Despite the presence of cars in almost everything we do, usually we know little more than the fact they take us places–and they need gas.
Unless you have a mechanical background, chances are you have no idea what goes on underneath the hood of your car. In an effort to better our understanding of a tool we use with so much frequency, below are some common misconceptions about how to maintain a car.
Where can you find what the air pressure in your tires should be?
If you said on the side of the tire, you’re wrong.
The information on the side of a tire states the maximum amount of pressure to be used, not the optimum amount.
To find the pressure for your tires that will maximize braking, handling, gas mileage, and comfort while driving, you’ll need to check out wherever the car manufacturer placed it.
Usually there’s sticker on the doorjamb, in the glove box, or on the fuel-filler door. Follow these guidelines for optimal performance.
If the brake fluid is low, filling it will fix the problem.
This is completely false. Brake fluid isn’t like most other fluids in your car, in that it doesn’t get used up as you drive. Brake fluid is intended to increase the hydraulic pressure of your brakes.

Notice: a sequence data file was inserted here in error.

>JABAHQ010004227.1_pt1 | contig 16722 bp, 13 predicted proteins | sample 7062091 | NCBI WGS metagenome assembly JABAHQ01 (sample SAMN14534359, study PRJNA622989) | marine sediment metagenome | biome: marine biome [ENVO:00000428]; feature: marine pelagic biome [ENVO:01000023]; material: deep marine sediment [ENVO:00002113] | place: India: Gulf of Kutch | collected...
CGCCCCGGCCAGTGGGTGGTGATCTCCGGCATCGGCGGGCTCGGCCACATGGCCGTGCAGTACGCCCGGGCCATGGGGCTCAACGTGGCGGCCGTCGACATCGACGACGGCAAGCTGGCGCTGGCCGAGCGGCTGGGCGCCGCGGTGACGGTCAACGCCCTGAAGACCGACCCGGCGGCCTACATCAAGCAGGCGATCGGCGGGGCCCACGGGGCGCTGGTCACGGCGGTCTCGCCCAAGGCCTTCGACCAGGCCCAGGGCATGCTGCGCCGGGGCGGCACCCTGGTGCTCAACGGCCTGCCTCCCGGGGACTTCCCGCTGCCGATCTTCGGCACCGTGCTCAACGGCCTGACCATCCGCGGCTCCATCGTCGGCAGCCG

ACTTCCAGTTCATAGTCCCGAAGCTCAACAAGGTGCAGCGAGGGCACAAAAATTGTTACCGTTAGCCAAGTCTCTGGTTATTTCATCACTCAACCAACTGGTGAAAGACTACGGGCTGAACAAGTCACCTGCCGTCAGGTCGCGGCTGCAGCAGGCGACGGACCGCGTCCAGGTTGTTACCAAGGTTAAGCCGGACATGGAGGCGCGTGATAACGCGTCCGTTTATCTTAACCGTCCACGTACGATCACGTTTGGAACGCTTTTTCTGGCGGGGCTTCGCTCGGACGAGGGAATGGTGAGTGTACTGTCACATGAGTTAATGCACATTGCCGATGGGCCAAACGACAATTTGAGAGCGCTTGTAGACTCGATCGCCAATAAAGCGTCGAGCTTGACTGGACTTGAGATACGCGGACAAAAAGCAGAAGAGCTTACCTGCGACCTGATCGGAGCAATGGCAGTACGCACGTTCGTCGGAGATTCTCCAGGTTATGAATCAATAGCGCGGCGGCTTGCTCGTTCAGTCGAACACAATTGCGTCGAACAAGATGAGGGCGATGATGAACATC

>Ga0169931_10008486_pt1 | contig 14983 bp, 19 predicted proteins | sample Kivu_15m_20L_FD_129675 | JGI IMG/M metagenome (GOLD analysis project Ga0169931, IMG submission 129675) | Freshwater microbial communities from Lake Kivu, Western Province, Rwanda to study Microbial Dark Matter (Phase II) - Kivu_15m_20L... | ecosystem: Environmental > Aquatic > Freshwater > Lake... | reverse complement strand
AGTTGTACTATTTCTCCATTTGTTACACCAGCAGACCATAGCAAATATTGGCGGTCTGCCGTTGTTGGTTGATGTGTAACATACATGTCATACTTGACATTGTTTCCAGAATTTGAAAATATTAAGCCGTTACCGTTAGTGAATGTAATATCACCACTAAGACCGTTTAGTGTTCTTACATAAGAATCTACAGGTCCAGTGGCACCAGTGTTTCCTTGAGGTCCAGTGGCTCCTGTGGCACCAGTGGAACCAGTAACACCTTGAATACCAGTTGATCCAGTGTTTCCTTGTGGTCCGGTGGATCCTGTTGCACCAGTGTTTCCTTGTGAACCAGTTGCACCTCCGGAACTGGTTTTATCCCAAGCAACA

When you push on the brake pedal, the increased pressure in the tubes squeezes your brake pads (or shoes)against the rotor (or drum), thereby slowing the wheels and the car’s speed.
Having low brake fluid usually means one of two things–either the brake pads/shoes are very low or there’s a leak in the system. Either way the car needs maintenance, and filling the brake fluid back up will do relatively little good.
Part of the quarterly oil change should include flushing the coolant.
Alas, this is false as well. Radiator coolant doesn’t need to replaced nearly as often as oil, and doing so only increases maintenance costs. Most manufacturers recommended changing the coolant every five years or 5,000 miles.
Of course, if you consistently find the coolant running low, bring your car into our shop and have it checked out by one of our ASE Certified mechanics for leaks.
After a jump start, letting the car sit for 20 minutes will recharge the battery.
This one is partially true. Letting the car run at idle for any period of time will help the battery recharge (assuming the battery is in proper condition), but in order to fully recharge, hours will be needed.
If you decide to drive the car, remember that any excess energy drains, such as A/C or heated seats, will lengthen the needed time for a recharge.
Running too many things at once may in fact draw enough power that the alternator has little left over to give to the battery. It’s usually advisable to bring the battery into our shop where we can put it on a dedicated charger to charge overnight.
While most of these common misconceptions won’t damage your car, they can cost unneeded money and do little to benefit its health.
If you ever have a question about caring for your car, please give us a call. We’re happy to help!
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